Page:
What slows down when interest rates speed up

What Slows Down Interest Rates Hero

The Federal Reserve is raising interest rates this year with several more hikes expected before year end. This will be the first time in almost three years that the Fed has raised rates and tightened fiscal policy. The pivot to a hawkish stance is expected – inflation is running hotter than at any point in the last forty years. So what exactly is going to change?

Increase in the Federal Funds Rate

The Federal Funds Rate is the average rate that banks pay for overnight lending in the Federal Funds Market. Banks make loans and take in deposits every single day, but these values rarely ever match up precisely. If a bank loans out more than it takes in and dips below its reserve requirement, then it’s got to borrow from another bank overnight to plug the shortfall. This overnight lending is the bedrock of the financial system. Liquidity dries up and banks cease to function properly without it.

This overnight rate is about as low as you can get. The Federal Reserve doesn’t mandate a specific rate that banks charge one another to do this, but it does use various tools to help target a specific rate in the Federal Funds market. When the Fed wants to slow down an economy, it uses those tools to target a higher rate in the Federal Funds Market.

The higher targeted rates make it more expensive for banks to lend to one another, and the more expensive it gets the less likely the banks are to do it. This has a few implications.

Less liquidity in the system

Raising the Federal Funds rate makes it more expensive for banks to do business. They’ve got to maintain a positive net interest margin (i.e. payout less than they take in), which means that when their baseline overnight rises, all other interest rates have to rise with it. This means costlier car loans and mortgages, among other things. Higher rates mean consumers are less likely to take loans. Higher rates also mean that banks must become more selective about who they loan to – the cost of a default on a 6% loan is 3x more costly than a 2% loan. Those loans that could have been made sit on the bank’s balance sheet as deposits instead. This sucks liquidity out of the system and slows down the economy.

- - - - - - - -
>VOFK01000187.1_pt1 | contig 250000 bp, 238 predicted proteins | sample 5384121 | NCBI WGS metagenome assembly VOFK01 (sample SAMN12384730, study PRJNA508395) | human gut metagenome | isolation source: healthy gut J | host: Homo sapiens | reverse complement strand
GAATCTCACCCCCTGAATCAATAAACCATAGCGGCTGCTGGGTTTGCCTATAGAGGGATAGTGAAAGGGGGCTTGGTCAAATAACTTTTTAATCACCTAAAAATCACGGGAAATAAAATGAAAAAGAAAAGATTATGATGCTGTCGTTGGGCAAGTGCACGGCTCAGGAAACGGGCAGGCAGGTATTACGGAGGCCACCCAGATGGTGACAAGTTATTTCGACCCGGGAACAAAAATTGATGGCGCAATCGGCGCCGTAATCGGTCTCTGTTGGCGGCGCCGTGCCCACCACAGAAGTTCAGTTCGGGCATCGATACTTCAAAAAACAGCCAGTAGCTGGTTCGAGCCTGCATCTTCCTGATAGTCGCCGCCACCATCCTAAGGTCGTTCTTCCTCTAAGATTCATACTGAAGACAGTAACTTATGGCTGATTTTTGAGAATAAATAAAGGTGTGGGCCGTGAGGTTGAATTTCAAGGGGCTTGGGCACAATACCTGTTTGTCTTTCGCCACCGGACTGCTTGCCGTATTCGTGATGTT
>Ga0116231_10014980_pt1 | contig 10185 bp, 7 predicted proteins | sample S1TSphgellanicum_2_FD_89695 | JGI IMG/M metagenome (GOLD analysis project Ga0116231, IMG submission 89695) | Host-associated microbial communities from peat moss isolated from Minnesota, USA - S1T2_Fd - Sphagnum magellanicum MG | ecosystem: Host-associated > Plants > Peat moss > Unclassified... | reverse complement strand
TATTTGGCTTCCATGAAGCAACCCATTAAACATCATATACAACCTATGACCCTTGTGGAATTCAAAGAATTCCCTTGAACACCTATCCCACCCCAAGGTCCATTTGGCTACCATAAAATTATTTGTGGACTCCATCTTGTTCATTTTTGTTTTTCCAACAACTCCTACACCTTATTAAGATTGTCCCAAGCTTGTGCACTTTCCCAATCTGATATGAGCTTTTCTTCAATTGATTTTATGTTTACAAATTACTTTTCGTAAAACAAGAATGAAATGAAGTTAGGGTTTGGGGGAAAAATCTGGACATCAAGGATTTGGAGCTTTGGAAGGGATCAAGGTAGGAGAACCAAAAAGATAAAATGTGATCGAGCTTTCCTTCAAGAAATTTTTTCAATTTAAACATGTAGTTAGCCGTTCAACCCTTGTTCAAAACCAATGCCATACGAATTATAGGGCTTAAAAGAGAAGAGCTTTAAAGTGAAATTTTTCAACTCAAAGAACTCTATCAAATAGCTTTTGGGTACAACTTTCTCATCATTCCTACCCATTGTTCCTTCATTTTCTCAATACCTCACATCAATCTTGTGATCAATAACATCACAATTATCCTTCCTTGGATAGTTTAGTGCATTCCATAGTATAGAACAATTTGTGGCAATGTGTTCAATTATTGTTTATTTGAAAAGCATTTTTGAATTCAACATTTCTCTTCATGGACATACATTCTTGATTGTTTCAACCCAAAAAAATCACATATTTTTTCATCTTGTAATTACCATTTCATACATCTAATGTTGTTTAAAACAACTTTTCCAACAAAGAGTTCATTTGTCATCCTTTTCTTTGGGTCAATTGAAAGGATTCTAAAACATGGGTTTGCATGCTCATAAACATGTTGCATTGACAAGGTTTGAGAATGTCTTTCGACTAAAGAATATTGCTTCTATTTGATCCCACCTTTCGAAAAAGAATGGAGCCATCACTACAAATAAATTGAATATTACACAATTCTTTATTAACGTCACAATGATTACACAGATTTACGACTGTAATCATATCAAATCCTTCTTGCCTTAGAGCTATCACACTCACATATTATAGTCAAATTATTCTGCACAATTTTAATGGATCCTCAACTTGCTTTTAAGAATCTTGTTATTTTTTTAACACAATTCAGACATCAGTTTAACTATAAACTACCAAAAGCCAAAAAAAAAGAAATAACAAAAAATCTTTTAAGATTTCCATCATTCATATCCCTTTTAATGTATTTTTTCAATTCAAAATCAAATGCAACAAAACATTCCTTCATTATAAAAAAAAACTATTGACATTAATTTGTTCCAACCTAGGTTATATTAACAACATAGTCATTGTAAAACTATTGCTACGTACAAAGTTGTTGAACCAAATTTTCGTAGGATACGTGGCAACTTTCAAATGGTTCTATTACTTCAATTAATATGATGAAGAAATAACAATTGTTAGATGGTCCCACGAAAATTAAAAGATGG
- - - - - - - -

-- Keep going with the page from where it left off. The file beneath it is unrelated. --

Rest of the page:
The increased Fed Funds rate trickles through banks to businesses who, just like consumers, are less likely to seek out loans. Higher financing costs means reduced spending and capital expenditures. New projects and developments that may have been slated when financing costs were lower get scrapped. Infrastructure isn’t built and jobs aren’t created. General economic development slows down, too.

Increased savings

Additionally, saving money gets more attractive just as loaning it out becomes less attractive when the Fed Funds rate rises. Savings accounts pay more interest. This attracts greater deposits as consumers have an increased incentive not to spend.

Businesses, who may have drawn down credit lines and hoarded cash when money was cheap, will pay it back. Money that might have gone to a speculative project because there was nowhere else to put it may be saved instead. Businesses have an incentive not to spend, too.

Stronger Dollar and Fewer Exports

US investors aren’t the only ones tempted to save when the Fed Funds rate increases. Foreign governments and investors are also tempted to shift money into US dollar denominated products as interest rates rise. But to do this the foreign investors must first sell out of their existing investments in their local currency. This reduces the demand (and value) of the local currency relative to the dollar, which in effect increases the value of the dollar.